nokia logo mwc 2015

For an entire generation, the name Nokia will stir up a lot of emotion. From the iconic 3210 to the symbolic N95, the pre-smartphone years were Nokia’s heyday and a large majority of current smartphone users will be able to recall using a Nokia handset in their past.

For me personally, I almost exclusively used Nokia handsets until the late noughties and when the iPhone came along, Nokia’s decline was total (albeit, it took a few years to completely fail). Since February 2011, the infamous burning memo and the decision to adopt Microsoft’s Windows Phone platform, Nokia enthusiasts and most of the tech world have asked why the Finnish company didn’t adopt Android.

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Moving swiftly past the Windows Phone years and ever since Microsoft bought Nokia’s devices and services division last year, we’ve heard rumours that Nokia would introduce mobile devices running Android sooner rather than later. And that’s exactly what happened with the company introducing the Android-powered Nokia N1 tablet in November 2014. However, the N1 isn’t quite the Nokia we know, as it’s a tablet that Nokia has licensed their name to, rather than made themselves.

Last week, the Nokia Android rumour reared again with a new report suggesting we’d see Nokia release a new Android-powered smartphone at the beginning of 2016, when the clause in the Microsoft deal preventing it from making devices expires. However, shortly after, the company issued a statement denying any move to enter the market but conceding that it would consider brand licensing like it has done with the N1.

Android as a platform is everything that Nokia’s Symbian platform once hoped to be and the brand licensing deal has endless possibilities for the Finnish manufacturer. Developing a smartphone takes years of R&D, testing and QA – not to mention, significant capital – and hence, it’s unlikely that we’ll see a Nokia-made Android smartphone very soon. That being said, Android is definitely the kickstart that Nokia needs if they’re going to re-enter the smartphone business.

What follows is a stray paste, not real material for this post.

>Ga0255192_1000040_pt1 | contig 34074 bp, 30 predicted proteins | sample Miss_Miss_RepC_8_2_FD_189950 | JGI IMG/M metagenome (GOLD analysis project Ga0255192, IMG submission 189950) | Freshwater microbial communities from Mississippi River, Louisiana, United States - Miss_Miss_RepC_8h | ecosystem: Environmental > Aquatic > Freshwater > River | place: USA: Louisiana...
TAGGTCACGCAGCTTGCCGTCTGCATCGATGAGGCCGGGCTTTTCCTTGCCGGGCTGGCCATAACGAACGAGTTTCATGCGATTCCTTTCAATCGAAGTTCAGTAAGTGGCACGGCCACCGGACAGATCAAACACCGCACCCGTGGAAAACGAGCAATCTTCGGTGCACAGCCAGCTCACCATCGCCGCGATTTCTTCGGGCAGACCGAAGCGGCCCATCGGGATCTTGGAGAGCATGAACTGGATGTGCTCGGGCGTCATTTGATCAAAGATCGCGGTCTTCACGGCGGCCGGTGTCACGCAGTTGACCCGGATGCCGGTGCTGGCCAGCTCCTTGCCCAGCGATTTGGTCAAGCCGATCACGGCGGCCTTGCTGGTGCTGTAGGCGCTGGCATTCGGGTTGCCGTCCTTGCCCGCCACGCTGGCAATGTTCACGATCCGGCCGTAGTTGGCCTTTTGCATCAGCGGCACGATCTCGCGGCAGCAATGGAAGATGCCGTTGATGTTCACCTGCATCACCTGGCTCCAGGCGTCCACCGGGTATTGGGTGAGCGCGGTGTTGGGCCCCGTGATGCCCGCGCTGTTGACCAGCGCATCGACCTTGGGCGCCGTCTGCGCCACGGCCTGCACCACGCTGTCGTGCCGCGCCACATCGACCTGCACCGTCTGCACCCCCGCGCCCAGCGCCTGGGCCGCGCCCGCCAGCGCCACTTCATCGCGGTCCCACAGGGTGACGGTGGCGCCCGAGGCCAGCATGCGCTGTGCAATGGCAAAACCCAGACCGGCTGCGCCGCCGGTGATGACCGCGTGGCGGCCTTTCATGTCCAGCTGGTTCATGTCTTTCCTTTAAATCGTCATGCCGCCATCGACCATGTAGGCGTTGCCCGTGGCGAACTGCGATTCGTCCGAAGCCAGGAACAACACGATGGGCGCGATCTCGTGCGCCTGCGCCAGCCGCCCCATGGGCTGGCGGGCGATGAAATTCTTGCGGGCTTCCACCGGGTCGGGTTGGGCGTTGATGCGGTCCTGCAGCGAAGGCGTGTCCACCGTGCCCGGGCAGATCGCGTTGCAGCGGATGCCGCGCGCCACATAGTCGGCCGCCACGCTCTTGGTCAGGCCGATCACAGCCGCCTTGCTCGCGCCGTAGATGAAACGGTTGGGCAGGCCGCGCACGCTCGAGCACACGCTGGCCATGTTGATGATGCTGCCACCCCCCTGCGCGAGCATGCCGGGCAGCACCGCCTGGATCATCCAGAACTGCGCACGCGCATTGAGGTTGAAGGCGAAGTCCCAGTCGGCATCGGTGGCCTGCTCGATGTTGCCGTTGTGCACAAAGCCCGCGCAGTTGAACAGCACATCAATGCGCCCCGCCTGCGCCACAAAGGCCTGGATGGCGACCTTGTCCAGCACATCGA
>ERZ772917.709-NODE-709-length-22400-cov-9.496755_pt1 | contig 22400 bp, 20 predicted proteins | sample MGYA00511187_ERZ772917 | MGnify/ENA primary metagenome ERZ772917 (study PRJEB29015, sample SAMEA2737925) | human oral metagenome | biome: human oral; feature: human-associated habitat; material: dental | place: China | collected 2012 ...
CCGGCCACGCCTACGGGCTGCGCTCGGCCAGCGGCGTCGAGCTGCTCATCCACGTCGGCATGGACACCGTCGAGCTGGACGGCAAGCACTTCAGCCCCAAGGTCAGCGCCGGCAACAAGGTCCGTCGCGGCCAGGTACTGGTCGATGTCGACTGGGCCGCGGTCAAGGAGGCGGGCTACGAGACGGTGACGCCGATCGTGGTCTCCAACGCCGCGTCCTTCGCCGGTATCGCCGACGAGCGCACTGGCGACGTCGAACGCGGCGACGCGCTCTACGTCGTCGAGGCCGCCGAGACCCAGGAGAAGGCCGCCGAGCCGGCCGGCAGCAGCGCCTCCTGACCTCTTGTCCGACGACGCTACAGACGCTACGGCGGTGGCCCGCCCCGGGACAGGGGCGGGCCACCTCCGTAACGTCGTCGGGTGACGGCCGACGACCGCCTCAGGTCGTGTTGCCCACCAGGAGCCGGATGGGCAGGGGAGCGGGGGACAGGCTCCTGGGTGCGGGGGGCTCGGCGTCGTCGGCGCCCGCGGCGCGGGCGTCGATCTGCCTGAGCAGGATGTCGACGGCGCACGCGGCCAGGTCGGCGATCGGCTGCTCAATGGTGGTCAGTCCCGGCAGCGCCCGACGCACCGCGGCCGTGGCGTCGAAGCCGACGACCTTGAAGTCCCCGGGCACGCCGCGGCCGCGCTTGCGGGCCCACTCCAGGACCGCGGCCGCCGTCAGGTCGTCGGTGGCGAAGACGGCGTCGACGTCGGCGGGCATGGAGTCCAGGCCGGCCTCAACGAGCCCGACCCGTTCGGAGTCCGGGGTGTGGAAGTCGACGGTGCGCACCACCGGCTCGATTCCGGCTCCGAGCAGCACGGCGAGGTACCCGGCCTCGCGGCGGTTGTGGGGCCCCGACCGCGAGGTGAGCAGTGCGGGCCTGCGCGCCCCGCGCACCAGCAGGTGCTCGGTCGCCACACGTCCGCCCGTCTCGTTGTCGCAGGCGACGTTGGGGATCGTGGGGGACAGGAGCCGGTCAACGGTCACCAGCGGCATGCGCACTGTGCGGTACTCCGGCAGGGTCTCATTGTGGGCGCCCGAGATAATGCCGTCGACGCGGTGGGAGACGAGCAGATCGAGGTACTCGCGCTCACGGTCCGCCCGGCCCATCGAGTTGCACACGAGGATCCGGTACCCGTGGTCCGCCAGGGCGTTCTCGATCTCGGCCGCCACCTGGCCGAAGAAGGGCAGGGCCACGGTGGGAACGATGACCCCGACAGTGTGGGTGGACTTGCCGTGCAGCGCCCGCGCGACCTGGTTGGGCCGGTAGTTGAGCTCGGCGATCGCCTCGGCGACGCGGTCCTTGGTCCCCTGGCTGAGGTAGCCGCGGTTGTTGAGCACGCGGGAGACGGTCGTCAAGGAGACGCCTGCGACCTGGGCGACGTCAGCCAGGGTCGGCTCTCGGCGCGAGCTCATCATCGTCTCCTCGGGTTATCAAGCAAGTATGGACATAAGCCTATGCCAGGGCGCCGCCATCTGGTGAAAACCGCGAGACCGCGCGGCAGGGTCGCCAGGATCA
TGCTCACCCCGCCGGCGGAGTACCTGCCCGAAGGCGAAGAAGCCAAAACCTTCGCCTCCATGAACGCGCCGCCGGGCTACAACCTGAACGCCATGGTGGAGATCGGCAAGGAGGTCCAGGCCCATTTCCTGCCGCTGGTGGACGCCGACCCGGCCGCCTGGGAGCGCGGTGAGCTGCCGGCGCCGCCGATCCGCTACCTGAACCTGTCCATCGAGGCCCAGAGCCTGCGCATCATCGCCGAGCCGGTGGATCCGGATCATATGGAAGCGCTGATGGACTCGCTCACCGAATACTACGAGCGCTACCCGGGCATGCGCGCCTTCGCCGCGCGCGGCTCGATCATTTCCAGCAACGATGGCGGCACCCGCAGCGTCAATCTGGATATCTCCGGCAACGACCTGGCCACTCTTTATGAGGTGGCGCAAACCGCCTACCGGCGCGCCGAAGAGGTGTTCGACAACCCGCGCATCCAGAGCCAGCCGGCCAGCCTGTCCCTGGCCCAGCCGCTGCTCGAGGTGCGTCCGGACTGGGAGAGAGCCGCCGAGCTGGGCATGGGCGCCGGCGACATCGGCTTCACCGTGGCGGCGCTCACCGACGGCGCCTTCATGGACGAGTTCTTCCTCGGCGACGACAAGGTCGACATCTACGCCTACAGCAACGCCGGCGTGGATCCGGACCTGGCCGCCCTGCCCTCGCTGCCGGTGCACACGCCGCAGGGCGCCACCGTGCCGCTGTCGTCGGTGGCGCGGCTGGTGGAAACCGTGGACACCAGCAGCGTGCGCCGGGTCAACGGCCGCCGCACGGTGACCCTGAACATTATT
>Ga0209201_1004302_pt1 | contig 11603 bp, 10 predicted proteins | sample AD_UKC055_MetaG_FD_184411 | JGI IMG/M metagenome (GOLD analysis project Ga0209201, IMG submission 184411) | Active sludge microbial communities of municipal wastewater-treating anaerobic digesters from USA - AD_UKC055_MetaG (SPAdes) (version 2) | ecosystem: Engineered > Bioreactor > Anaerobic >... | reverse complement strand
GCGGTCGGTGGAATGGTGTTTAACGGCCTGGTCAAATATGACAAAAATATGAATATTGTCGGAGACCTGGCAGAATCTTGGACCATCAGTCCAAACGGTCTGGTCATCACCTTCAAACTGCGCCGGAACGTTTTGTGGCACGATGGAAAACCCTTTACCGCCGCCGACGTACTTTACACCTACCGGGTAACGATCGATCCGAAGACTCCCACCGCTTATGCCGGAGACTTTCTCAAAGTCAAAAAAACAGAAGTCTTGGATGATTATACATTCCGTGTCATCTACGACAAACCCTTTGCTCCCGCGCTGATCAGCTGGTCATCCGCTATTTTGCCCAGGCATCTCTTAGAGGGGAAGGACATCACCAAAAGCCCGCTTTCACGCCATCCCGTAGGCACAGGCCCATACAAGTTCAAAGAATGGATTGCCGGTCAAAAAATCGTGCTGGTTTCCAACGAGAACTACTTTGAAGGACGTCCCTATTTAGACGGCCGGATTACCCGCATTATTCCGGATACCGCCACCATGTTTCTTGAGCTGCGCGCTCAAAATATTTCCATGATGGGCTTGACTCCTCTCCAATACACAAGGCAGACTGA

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Look back at Nokia smartphones in the latter stages of Symbian and the Windows Phone era and one thing is clear; Nokia’s problem was always its software: Symbian’s inability to develop into an iPhone-challenger and the failure of Microsoft’s Windows Phone OS to capture the market. Yet Android can solve all of these issues.

Related: Nokia N1 Tablet Review

Far from running an OS that requires significant investment to develop, Nokia would gain a mature platform and a partner in Google, who would probably love to count Nokia amongst the Android OEMs. Back when they announced the decision to move to Windows Phone, then-CEO Stephen Elop said they ruled out Android as its hard to differentiate, but Nokia Z Launcher has done just this: it’s made a complex smartphone platform simple to operate while remaining as powerful as Google intended.

At the same time, the Nokia name is arguably the Finnish company’s biggest asset. As indicated by the 20,000 N1 sales in just four minutes when the tablet went on sale in China, people still want to buy Nokia products. Nokia had a large part to play in the market share Windows Phone has today and the brand is powerful enough to likely make Nokia’s return to mobile successful.

Let’s be clear on something; Nokia has sold its smartphone and R&D divisions but still owns its IP, so making a smartphone wouldn’t be out of the question but would require significant investment in people, platforms and products. It’s highly unlikely that we’ll see a Nokia-made Android smartphone in the next year or two but the N1 taught us that company could still put their name on devices made by others.

The N1 is a tablet that’s made by Foxconn – who incidentally make a large chunk of Apple’s iPad and iPhones – and shows that we’re now in an era where Nokia doesn’t need to own its entire supply chain. In the past, the company’s own plants made its devices but maybe for the Finnish manufacturer, the best move is to follow Apple and produce the devices elsewhere. This would help reduce their costs and ensure a return to own-brand devices sooner rather than later.

A Nokia-made Android smartphone? For many people, that’s still the Holy Grail. From Nokia’s pedigree in outstanding smartphone cameras – the Lumia 1020 with its 41MP camera being the highlight of them all – to fabulous build, exciting design and excellent battery life, Nokia will always be considered one of the architects of the mobile industry. For me personally – and most people no doubt – a Nokia-powered Android smartphone would excite as much as the latest from Samsung or HTC.

Nokia will always be considered one of the architects of the mobile industry

Will we see a Nokia-made Android smartphone? I for one certainly hope so and I think it would be great for the market to gain another Android OEM to offer something really different. Would you buy a Nokia smartphone running Android? Let us know your views guys!